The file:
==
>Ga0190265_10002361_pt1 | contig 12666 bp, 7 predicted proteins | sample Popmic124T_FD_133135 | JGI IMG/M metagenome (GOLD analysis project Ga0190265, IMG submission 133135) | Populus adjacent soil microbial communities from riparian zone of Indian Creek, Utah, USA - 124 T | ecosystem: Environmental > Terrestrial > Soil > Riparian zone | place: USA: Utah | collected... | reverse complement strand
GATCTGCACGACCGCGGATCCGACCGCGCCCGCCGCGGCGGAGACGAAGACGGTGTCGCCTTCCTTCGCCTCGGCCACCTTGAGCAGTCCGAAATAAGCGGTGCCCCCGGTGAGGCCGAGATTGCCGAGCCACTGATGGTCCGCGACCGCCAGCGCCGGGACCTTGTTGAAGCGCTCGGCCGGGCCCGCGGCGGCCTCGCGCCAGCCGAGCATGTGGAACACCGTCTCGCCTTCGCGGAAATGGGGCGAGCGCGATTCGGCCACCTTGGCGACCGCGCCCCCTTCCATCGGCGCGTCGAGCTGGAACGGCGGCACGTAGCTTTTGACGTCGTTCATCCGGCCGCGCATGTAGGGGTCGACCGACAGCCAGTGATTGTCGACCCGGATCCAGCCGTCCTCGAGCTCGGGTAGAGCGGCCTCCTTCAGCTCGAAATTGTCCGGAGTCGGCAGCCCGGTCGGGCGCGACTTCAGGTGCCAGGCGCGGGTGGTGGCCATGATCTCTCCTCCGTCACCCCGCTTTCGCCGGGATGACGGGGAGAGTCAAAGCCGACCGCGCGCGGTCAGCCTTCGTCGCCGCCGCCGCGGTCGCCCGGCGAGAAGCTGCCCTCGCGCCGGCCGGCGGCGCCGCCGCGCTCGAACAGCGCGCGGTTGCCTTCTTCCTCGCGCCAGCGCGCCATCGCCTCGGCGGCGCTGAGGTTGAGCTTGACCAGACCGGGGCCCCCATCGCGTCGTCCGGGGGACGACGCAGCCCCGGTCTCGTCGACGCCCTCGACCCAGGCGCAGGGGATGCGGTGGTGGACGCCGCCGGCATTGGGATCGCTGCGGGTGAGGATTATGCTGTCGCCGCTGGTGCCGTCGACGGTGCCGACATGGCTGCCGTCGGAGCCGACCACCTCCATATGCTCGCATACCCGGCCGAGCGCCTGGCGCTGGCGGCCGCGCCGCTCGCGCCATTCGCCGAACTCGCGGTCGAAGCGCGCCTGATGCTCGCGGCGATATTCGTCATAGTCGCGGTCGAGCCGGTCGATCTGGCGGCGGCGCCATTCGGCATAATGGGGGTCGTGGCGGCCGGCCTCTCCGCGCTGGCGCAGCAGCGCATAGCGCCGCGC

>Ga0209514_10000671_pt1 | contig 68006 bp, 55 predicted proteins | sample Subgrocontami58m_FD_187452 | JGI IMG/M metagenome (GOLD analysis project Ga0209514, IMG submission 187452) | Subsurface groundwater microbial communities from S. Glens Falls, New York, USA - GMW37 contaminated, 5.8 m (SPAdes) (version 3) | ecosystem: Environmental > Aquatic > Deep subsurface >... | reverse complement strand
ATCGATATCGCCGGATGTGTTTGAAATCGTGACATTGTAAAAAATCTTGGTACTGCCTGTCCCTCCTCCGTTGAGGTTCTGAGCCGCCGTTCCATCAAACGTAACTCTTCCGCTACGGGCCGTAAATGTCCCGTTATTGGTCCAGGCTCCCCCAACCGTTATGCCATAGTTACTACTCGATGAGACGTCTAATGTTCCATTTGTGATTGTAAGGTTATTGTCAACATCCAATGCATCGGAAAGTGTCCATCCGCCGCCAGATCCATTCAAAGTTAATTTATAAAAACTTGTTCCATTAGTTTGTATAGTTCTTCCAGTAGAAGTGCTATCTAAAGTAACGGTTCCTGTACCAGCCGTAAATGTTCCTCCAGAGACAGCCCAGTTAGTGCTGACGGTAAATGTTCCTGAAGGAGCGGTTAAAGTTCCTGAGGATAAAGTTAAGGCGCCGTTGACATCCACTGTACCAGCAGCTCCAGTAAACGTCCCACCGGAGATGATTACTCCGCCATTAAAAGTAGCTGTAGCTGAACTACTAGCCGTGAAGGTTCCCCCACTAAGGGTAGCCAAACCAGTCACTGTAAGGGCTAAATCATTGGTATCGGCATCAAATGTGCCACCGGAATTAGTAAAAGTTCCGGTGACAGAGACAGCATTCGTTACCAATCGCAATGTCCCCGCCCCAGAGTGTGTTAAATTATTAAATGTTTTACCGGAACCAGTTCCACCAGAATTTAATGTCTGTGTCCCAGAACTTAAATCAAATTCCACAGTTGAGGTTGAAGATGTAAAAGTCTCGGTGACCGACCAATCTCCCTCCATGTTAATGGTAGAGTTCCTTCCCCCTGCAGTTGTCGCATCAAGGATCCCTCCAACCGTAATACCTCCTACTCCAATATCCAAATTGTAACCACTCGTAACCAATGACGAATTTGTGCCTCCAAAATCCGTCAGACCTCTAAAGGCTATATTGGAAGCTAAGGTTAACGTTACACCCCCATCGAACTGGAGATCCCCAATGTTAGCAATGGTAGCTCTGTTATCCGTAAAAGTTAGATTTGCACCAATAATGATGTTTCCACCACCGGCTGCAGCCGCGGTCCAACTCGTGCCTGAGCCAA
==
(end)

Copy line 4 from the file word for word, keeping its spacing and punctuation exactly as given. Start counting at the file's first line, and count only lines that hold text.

ATCGATATCGCCGGATGTGTTTGAAATCGTGACATTGTAAAAAATCTTGGTACTGCCTGTCCCTCCTCCGTTGAGGTTCTGAGCCGCCGTTCCATCAAACGTAACTCTTCCGCTACGGGCCGTAAATGTCCCGTTATTGGTCCAGGCTCCCCCAACCGTTATGCCATAGTTACTACTCGATGAGACGTCTAATGTTCCATTTGTGATTGTAAGGTTATTGTCAACATCCAATGCATCGGAAAGTGTCCATCCGCCGCCAGATCCATTCAAAGTTAATTTATAAAAACTTGTTCCATTAGTTTGTATAGTTCTTCCAGTAGAAGTGCTATCTAAAGTAACGGTTCCTGTACCAGCCGTAAATGTTCCTCCAGAGACAGCCCAGTTAGTGCTGACGGTAAATGTTCCTGAAGGAGCGGTTAAAGTTCCTGAGGATAAAGTTAAGGCGCCGTTGACATCCACTGTACCAGCAGCTCCAGTAAACGTCCCACCGGAGATGATTACTCCGCCATTAAAAGTAGCTGTAGCTGAACTACTAGCCGTGAAGGTTCCCCCACTAAGGGTAGCCAAACCAGTCACTGTAAGGGCTAAATCATTGGTATCGGCATCAAATGTGCCACCGGAATTAGTAAAAGTTCCGGTGACAGAGACAGCATTCGTTACCAATCGCAATGTCCCCGCCCCAGAGTGTGTTAAATTATTAAATGTTTTACCGGAACCAGTTCCACCAGAATTTAATGTCTGTGTCCCAGAACTTAAATCAAATTCCACAGTTGAGGTTGAAGATGTAAAAGTCTCGGTGACCGACCAATCTCCCTCCATGTTAATGGTAGAGTTCCTTCCCCCTGCAGTTGTCGCATCAAGGATCCCTCCAACCGTAATACCTCCTACTCCAATATCCAAATTGTAACCACTCGTAACCAATGACGAATTTGTGCCTCCAAAATCCGTCAGACCTCTAAAGGCTATATTGGAAGCTAAGGTTAACGTTACACCCCCATCGAACTGGAGATCCCCAATGTTAGCAATGGTAGCTCTGTTATCCGTAAAAGTTAGATTTGCACCAATAATGATGTTTCCACCACCGGCTGCAGCCGCGGTCCAACTCGTGCCTGAGCCAA